James H. Evans’s Ranch Project

Photographer James H. Evans’s favorite shoes are a pair of black, leather wingtips that he spray-painted bronze. He wears them nearly every day, usually with a dark suit, an ensemble that makes a certain sense when he’s shooting wintertime portraits in Marathon, where he lives, but less when he’s photographing landscapes in summer in nearby Big Bend National Park, where temperatures can hit 100 degrees by ten a.m.

The Checklist

Made In Texas: Art, Life & Culture, 1845–1900” (Beeville Art Museum, September 20–January 10, 2015)  
This exhibition of nineteenth-century decorative arts, paintings, and household items—most on loan from Houston’s Bayou Bend Collection but some from private collections previously unseen by the public—includes ant traps, a steer-horn rocking chair, a sauerkraut press, and something called a “poultry fountain.” Yes, life was differen

Tommy Maddox’s Life After Football

For nearly twenty years, Tommy Maddox lived for the thrill of a new football season. From his days as a quarterback with a national profile at Lawrence Dale Bell High School in the Fort Worth suburb* of Hurst, all the way through his nine years in the NFL, September signaled the start of a months-long adrenaline rush. So it was a hard fall when in December 2006, still clinging to a fading career, an invitation to a workout with his hometown team, the Dallas Cowboys, didn’t lead to a spot on the squad.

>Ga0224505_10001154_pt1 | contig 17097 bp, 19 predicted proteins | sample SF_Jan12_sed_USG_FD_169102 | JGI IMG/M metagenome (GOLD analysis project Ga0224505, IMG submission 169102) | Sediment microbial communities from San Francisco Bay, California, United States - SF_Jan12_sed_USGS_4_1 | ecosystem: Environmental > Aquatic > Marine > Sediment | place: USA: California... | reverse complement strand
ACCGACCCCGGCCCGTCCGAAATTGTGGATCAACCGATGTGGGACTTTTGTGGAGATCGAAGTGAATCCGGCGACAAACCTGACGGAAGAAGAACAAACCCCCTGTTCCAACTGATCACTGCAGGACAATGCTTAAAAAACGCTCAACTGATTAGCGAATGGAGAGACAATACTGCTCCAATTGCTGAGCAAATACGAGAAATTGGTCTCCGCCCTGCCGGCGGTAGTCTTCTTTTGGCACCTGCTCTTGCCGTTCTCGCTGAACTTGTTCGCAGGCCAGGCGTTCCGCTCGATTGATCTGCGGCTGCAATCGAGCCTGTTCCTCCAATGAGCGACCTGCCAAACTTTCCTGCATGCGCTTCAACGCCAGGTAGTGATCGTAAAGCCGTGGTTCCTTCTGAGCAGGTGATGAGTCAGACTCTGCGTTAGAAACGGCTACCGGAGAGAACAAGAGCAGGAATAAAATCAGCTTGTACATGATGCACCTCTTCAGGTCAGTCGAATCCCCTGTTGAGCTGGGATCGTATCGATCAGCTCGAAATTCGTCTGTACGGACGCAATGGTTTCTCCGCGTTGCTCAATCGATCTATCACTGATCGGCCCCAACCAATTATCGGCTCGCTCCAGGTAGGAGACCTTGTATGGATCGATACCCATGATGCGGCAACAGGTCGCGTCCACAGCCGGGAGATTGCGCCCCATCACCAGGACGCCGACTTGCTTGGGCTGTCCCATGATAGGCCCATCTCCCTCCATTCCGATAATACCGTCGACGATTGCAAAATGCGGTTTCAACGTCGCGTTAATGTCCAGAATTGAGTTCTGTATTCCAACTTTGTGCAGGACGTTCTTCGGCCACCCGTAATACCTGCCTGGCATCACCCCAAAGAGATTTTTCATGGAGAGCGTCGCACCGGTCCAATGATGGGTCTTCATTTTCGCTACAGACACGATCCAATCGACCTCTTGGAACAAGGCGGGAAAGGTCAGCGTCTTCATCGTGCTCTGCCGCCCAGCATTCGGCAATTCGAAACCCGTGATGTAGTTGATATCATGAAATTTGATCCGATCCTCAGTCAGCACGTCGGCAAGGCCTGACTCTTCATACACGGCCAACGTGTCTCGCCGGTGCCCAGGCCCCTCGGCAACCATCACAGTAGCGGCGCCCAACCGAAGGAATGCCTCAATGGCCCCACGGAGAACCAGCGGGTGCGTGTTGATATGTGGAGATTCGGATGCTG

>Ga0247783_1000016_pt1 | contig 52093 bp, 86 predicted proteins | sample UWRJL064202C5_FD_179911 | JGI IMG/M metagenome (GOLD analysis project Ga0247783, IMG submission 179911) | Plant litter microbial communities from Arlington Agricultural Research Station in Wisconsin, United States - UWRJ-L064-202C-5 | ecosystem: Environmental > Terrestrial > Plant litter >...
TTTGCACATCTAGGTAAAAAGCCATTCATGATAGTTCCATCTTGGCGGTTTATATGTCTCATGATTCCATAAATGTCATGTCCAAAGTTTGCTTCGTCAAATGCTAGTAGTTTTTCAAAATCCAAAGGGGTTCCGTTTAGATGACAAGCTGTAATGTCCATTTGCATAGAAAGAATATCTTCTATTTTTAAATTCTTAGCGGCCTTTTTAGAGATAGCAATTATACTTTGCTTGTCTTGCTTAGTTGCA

Hannah Overton’s Capital Murder Conviction Is Overturned

Today marked a turning point in the case of Hannah Overton, the Corpus Christi mother of five who has fought for eight years to prove her innocence. This morning, in a decisive 7-2 ruling, the Texas Court of Criminal Appeals overturned her capital murder conviction. The court stopped short of declaring Hannah actually innocent, but cited “the fundamental unfairness of her trial,” pointing to the ineffective counsel she received when she was prosecuted in 2007.


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